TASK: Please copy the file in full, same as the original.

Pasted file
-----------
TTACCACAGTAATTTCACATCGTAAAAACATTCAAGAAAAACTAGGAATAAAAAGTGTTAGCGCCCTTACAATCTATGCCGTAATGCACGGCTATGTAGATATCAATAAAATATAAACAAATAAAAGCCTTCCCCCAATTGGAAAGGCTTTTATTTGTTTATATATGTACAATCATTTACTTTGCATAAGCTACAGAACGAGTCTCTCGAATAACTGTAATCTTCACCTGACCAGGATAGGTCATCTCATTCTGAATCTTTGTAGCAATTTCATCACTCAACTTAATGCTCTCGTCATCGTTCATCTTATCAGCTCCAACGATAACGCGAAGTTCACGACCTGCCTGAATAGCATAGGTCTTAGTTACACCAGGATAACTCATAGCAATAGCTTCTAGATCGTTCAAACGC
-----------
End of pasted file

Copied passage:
TTACCACAGTAATTTCACATCGTAAAAACATTCAAGAAAAACTAGGAATAAAAAGTGTTAGCGCCCTTACAATCTATGCCGTAATGCACGGCTATGTAGATATCAATAAAATATAAACAAATAAAAGCCTTCCCCCAATTGGAAAGGCTTTTATTTGTTTATATATGTACAATCATTTACTTTGCATAAGCTACAGAACGAGTCTCTCGAATAACTGTAATCTTCACCTGACCAGGATAGGTCATCTCATTCTGAATCTTTGTAGCAATTTCATCACTCAACTTAATGCTCTCGTCATCGTTCATCTTATCAGCTCCAACGATAACGCGAAGTTCACGACCTGCCTGAATAGCATAGGTCTTAGTTACACCAGGATAACTCATAGCAATAGCTTCTAGATCGTTCAAACGC